Several old-time fishermen Nichols interviewed insisted the attacker was not only a shark but more than one shark, “saying they never go singly”; but the majority of witnesses “believed there was but one big hungry fellow.” Slowly, Nichols began to close in on the identity of the creature. Joseph Dunn, even after his complete recovery, had been too panicked to describe in any detail the fish that seized his left leg, but Jerry Hollohan, the nineteen-year-old boy who was swimming with Dunn during the attack on the boy, had reported the fish was a big shark that appeared “about ten feet long and weighed probably 250 pounds, maybe more.” George Burlew's memory of the shark that seized Stanley Fisher was a shark “nine or ten feet long” with a huge tail, almost exactly matching Captain Cottrell's report of the fish he'd seen moving upcreek toward town the day before. The men working on a drawbridge across the creek at Keyport had seen a “big dull white body” of a shark gliding upcreek—and the boys in the creek with Lester Stilwell saw a huge black fish that flashed “a shark's white belly, with gleaming teeth.”

The eyewitnesses excited Nichols's scientific curiosity, although he was careful to temper his enthusiasm around men experiencing the trauma of a tragedy. Nichols presumed all the attacks were the work of a single creature. It defied logic that more than one marine animal was suddenly stalking human beings. For the first time, he seriously countenanced the possibility that the man-eater was a shark. As he climbed into his car for the trip upcreek to Matawan, the ichthyologist remained doubtful, however. He counted himself among the “many scientists who have doubted tales of their [sharks'] ferocity toward humans.”

Curving right with the trolley and motoring up along the creek, Nichols thumped across the tracks at Matawan Station and proceeded down Main Street. The rain continued as he reached the old Matawan House Hotel. The three-story wooden building was ablaze with gaslights. Loud and agitated men crowded the long front porch under a painted sign: TREFZ FINE LAGER BEER. Men with guns and drinks in their hands held court with newspapermen and newsreel photographers, and Nichols heard wild talk of sea monsters. Bounty hunters with rifles drifted through the lobby along with fishermen, merchants, and friends and families of the victims. Knowledgeable men insisted the idea that sharks were in the creek “was a myth, pure and simple.” That afternoon a U.S. Weather Bureau report caused an uproar: The man-eater had been captured five miles up the coast. A fisherman in Keansburg had caught an eleven-foot, three-hundred-pound shark with human remains in its stomach, the remains of Fisher and Stilwell. The report turned out to be a hoax.

On the front porch of the hotel, wind and rain stirred a set of empty rocking chairs as men took cover, and Nichols could see the storm building to a fury. Main Street was blanketed by black clouds that extended up the Jersey coast and across to Long Island. A storm was prowling the region with thunder and lightning that would fell trees that evening and set houses afire and strike and kill two horses and three men working on railroad tracks, miles away. Leaning into the wind, John Nichols hunkered through the darkness and the rain and the booming thunder toward the shouts at the creek. The muddy bank trembled with percussions of the thunder and dynamite. Nichols saw illuminated by lightning the shadowy figures of men along the creek with rifles and heard the shouts and the explosions that filled him with woe.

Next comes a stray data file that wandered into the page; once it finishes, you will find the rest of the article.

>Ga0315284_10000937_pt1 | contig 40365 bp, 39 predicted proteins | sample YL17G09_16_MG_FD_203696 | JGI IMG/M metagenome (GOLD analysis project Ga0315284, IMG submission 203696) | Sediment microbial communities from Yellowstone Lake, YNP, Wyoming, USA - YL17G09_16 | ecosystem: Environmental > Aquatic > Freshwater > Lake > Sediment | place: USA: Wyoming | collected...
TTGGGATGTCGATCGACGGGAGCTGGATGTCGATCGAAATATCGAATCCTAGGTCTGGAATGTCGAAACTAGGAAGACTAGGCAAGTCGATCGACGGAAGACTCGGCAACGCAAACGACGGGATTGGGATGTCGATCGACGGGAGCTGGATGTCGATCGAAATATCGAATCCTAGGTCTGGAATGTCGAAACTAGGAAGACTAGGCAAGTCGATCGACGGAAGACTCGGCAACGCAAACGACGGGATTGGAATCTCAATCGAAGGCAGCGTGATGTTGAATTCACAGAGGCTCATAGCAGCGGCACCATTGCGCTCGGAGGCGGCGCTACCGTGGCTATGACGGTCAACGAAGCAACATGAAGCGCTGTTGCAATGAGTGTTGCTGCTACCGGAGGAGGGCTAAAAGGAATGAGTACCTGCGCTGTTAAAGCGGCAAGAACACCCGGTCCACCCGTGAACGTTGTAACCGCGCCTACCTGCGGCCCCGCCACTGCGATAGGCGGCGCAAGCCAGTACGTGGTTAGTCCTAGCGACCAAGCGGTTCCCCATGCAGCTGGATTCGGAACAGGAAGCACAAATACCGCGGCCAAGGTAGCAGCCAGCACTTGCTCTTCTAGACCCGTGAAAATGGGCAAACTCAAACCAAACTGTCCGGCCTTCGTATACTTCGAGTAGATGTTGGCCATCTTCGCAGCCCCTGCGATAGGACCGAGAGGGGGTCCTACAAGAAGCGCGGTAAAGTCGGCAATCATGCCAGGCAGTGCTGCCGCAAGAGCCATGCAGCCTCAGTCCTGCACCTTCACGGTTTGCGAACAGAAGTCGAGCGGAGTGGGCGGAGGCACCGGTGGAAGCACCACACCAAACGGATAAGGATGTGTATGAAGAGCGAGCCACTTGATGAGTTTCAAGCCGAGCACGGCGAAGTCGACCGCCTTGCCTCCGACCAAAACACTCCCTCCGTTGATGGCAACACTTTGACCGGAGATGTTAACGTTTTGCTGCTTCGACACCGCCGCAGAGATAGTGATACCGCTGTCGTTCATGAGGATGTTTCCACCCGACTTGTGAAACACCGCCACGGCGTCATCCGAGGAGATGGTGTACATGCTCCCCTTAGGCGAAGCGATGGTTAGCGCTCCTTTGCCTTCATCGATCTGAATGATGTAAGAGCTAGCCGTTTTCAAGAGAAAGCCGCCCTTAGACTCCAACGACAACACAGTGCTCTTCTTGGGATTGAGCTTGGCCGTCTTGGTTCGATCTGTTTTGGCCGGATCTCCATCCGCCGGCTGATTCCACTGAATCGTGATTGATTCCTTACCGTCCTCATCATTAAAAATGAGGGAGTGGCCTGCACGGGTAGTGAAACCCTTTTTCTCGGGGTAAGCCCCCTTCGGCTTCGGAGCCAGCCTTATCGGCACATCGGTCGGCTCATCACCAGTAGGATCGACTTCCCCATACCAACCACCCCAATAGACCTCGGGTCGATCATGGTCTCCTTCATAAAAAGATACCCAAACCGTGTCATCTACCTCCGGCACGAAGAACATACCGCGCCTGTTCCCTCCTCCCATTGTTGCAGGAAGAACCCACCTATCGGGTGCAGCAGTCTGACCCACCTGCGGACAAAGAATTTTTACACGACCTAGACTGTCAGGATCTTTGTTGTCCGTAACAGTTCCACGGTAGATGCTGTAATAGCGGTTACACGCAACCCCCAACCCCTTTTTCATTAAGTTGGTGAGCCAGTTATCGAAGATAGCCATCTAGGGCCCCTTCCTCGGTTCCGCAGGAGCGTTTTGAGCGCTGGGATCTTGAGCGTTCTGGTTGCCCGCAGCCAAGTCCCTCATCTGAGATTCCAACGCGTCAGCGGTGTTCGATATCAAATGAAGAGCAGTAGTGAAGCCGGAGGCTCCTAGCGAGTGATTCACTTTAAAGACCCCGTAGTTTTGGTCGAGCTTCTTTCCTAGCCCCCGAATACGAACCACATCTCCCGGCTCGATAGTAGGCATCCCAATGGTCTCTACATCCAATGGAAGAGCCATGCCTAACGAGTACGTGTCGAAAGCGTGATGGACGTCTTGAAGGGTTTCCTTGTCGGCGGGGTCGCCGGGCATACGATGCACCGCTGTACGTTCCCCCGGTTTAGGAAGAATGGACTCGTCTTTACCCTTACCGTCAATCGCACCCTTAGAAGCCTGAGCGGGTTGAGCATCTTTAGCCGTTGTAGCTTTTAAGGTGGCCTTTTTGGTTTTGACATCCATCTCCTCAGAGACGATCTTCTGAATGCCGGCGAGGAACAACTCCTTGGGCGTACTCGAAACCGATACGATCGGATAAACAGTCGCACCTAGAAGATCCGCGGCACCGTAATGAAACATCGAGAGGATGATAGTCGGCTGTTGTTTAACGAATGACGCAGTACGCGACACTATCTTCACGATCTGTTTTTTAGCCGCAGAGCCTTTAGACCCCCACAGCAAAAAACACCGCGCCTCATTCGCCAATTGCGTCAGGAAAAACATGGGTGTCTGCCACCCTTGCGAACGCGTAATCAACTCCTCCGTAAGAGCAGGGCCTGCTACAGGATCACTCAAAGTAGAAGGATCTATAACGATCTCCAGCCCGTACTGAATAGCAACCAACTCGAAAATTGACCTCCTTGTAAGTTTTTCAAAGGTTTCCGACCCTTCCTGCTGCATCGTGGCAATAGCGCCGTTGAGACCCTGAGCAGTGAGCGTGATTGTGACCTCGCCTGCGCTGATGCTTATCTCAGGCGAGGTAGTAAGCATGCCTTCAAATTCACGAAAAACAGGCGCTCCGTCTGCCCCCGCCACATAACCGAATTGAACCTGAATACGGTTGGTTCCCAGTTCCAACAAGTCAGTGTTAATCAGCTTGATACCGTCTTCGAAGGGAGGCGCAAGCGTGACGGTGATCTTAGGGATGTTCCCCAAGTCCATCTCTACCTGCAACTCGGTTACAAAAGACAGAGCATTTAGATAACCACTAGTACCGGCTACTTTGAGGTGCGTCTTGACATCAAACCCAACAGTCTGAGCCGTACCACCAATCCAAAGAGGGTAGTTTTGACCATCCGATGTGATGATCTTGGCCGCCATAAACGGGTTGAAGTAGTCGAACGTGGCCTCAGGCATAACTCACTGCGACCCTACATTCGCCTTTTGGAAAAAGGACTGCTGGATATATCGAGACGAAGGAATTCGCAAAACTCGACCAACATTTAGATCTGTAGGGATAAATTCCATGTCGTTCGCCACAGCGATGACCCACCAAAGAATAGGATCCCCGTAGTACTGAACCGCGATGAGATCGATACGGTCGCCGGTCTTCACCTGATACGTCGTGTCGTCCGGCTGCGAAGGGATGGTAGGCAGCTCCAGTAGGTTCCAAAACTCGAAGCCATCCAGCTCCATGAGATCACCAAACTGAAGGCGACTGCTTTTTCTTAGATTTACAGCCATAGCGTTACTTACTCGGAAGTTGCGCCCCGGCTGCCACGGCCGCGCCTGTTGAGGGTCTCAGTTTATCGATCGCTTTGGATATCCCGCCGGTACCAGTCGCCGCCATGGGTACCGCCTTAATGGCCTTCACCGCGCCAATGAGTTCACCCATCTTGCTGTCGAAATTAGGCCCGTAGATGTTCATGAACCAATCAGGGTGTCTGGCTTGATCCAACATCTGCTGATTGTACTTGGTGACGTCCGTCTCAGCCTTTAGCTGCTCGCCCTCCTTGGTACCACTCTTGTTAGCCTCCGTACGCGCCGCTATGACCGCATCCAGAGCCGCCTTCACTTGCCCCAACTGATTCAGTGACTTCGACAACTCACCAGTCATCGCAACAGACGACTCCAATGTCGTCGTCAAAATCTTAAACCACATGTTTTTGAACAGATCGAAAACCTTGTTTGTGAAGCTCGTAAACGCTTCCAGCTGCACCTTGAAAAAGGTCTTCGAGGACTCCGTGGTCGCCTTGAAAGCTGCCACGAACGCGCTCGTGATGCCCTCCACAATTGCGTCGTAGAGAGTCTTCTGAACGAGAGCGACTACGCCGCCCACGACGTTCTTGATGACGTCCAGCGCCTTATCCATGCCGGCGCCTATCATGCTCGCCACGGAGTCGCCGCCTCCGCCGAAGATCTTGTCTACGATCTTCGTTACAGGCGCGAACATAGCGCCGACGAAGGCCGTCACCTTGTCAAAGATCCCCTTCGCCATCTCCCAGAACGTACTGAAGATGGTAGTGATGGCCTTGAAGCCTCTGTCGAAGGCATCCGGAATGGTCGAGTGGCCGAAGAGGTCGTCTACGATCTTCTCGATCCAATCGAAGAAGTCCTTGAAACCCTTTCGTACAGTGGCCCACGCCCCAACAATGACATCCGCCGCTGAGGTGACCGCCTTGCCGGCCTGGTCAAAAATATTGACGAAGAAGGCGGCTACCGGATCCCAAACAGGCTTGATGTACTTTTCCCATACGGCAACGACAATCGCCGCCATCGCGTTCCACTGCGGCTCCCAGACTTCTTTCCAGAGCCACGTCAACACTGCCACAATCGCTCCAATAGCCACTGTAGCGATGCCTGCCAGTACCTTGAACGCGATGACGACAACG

No shark had been spotted, but men continued to kill anything that stirred. Dynamite blasts rent the creek to cries of “Shark!” whereupon bubbles appeared that were mistaken for signs of the shark's presence, leading to more shouts of “Shark!” and more dynamite until “the excitement became intense” and “many believed they saw sharks moving after each blast,” The New York Times reported. Patiently, Nichols moved among them, explaining that dynamite would never find the man-eater, and as for bullets, “a shark's thick, tough skin would hardly take an impression from buckshot and would probably turn the .32-caliber bullets fired off them.” He also warned that the fish being killed in the creek could attract sharks. But men proceeded as if Nichols were a specter.

If John Nichols had hoped for better cooperation for his investigation as he trudged back toward town and a room at Matawan House, he received it later that evening as the creek made him a grisly prophet. Ralph Gall, one of the hunters riding a motorboat downcreek, claimed to have seen not one but four large sharks heading upcreek toward Matawan. Shouting wildly and firing warning shots into the air, Gall motored up-creek to give the alarm, but by the time he reached town, the sharks had vanished with the supple mockery of phantoms. Gall's alarm triggered panic up- and downcreek as everywhere people saw sharks or apparitions of sharks. Three big sharks were reported near the old steamboat docks. Men plunged heavy pig-wire into the water to trap them, and the firing began anew, hitting nothing now but currents and tides.